Washington and Nevada are experiencing particularly notable shortages of administrators, which are documented by the U.S. DOE.
Another factor that has increased the number and scope of education careers is the recent focus on mental health services. School districts around the nation are seeking to offer their students easier access to mental health professionals. With that said, you will find that many districts have openings for school psychologists, nurses, and occupational therapists. These vacancies are also documented by the DOE.
Highest Paying States for Teachers
When discussing the top 5 states with teacher shortages, it is vital to also identify which states offer the best pay for educators. Doing so is essential if you want to better understand the issue as a whole. It will also help you determine which states present the best opportunities for employment. As of May 2020, the five highest paying states for teachers are as follows:19
Not surprisingly, New York is the highest paying state overall. The average annual salary for a teacher (excluding special education) is $88,890. Technical education and special education teachers may have additional salary incentives that will boost earnings.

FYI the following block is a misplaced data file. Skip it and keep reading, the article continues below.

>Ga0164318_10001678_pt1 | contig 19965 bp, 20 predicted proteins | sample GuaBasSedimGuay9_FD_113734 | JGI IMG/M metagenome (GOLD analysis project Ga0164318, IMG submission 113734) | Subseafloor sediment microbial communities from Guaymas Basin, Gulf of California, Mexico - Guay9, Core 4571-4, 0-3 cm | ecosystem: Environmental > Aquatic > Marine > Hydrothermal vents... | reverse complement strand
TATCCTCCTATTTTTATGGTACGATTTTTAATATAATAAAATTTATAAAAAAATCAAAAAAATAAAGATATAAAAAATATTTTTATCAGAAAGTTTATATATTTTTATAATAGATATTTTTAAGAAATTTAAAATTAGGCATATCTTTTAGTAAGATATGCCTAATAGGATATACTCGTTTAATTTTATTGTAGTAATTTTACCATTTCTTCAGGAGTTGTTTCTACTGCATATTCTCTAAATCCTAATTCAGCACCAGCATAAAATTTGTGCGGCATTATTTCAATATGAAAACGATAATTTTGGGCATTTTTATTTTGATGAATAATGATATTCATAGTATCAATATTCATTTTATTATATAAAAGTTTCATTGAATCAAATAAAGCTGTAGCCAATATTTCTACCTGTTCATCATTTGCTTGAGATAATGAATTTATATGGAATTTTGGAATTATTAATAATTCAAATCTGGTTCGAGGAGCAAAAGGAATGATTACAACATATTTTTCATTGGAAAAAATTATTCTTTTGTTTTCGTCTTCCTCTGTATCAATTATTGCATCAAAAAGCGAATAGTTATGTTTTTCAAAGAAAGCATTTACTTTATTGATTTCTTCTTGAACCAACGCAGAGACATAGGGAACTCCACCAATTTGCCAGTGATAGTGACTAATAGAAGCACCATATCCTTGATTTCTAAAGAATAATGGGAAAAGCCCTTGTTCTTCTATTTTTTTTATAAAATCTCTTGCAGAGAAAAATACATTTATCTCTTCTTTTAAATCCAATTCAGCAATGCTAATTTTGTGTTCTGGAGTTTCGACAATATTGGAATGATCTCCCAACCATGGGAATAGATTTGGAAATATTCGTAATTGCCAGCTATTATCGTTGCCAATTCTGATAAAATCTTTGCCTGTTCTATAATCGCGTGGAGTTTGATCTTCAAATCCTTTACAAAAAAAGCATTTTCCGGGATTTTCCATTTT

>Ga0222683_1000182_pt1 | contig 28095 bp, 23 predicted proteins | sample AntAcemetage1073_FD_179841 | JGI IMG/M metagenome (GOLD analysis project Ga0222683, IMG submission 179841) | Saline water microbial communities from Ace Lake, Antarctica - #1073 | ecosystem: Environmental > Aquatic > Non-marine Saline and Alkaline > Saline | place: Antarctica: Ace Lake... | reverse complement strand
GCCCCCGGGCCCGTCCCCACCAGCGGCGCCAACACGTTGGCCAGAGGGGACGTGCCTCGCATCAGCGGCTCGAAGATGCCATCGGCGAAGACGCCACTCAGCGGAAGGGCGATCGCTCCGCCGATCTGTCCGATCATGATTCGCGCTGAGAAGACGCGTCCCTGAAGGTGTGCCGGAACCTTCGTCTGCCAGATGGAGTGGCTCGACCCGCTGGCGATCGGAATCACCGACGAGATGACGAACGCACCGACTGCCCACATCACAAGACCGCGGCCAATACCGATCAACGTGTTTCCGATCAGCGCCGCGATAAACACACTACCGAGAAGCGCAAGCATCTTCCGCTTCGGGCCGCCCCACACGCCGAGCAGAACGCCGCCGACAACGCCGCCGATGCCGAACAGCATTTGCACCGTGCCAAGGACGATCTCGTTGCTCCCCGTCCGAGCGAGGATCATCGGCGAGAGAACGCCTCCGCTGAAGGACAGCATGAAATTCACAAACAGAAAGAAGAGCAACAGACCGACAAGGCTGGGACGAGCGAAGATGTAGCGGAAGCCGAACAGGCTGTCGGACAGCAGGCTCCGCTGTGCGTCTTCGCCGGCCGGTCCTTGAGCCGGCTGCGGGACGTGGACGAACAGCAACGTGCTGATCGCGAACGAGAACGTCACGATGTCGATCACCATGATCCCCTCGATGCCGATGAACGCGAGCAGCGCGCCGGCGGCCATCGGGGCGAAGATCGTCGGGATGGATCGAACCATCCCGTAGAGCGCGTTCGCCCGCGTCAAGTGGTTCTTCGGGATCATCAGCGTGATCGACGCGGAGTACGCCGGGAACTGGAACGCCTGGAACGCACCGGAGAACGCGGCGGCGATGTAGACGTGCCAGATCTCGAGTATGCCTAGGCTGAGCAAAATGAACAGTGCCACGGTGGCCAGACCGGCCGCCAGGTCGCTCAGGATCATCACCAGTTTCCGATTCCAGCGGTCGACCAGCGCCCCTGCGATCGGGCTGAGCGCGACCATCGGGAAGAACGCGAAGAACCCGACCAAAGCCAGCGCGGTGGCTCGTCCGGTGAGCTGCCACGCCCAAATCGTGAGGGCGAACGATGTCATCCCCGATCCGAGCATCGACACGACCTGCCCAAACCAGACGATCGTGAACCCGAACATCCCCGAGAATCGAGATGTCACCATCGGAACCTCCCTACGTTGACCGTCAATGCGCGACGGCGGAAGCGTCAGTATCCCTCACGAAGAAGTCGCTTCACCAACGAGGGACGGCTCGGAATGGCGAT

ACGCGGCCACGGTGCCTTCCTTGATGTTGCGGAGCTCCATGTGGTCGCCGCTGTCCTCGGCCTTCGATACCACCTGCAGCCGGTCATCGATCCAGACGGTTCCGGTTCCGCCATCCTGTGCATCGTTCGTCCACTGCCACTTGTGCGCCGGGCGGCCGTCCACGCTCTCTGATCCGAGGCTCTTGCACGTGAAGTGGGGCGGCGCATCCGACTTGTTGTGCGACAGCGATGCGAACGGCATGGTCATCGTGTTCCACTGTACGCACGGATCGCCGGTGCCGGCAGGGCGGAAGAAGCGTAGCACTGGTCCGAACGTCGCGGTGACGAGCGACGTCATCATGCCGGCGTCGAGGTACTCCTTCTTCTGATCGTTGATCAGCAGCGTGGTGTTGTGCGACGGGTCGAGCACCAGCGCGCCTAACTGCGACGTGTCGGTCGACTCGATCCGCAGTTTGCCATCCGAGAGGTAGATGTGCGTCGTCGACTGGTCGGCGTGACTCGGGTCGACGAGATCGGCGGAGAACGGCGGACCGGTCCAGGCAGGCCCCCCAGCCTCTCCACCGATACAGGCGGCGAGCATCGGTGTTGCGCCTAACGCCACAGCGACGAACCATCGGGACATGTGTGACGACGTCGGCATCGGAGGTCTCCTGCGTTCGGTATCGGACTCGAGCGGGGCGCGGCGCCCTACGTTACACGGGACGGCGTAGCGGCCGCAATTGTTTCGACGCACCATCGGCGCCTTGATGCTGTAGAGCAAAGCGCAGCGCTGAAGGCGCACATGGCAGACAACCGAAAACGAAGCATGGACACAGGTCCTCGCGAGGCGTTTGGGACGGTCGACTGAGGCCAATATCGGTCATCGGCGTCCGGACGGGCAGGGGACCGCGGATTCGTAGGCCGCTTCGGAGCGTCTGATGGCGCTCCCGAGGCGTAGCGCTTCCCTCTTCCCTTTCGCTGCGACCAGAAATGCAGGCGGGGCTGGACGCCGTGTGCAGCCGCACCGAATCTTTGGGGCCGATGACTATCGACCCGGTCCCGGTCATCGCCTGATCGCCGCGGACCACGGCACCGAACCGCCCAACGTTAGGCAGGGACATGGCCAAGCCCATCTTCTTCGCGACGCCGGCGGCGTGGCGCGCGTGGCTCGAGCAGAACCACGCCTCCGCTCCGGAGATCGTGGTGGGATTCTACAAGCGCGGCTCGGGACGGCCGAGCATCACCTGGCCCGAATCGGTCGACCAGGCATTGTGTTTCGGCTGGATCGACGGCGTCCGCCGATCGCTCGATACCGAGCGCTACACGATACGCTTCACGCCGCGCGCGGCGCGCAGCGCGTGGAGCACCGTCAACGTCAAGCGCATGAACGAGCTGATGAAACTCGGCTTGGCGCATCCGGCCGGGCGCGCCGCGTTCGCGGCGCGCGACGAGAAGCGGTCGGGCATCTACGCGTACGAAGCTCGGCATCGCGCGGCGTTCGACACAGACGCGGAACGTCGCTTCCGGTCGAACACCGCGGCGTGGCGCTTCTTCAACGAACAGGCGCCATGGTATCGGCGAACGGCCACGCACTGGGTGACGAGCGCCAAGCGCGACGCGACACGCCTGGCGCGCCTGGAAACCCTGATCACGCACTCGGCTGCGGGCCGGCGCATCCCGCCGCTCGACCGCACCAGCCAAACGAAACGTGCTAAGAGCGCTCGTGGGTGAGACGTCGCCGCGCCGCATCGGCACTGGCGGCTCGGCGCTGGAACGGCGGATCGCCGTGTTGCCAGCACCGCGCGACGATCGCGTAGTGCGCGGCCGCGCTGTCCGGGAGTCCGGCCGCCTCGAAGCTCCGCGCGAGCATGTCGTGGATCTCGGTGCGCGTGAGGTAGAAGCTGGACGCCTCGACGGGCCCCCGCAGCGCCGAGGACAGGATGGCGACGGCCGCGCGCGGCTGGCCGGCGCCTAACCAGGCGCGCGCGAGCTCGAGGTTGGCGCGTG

California comes in at a close second with a median wage of $86,900. They are the only one of the top 5 paying states that is also on our list for teacher shortages.
Massachusetts also has a reputation for paying teachers very well, with an average salary above $80,000. According to the BLS, the median pay for teachers is $84,130.
The fourth highest paid location for teachers is also located in the NE. New Jersey’s median educator salary is $78,900.
We round out the top five with Connecticut. If you opt to start your teaching career there, you can expect to earn a median pay of $78,510.
Teacher Shortages 2021: How You Can Optimize Earning Potential
Regardless of where you elect to start or continue your teaching career, you can expect to have plenty of opportunity for growth. However, if you want to maximize your earning potential and take advantage of relocation incentives, then you should give strong consideration to states with teacher shortages.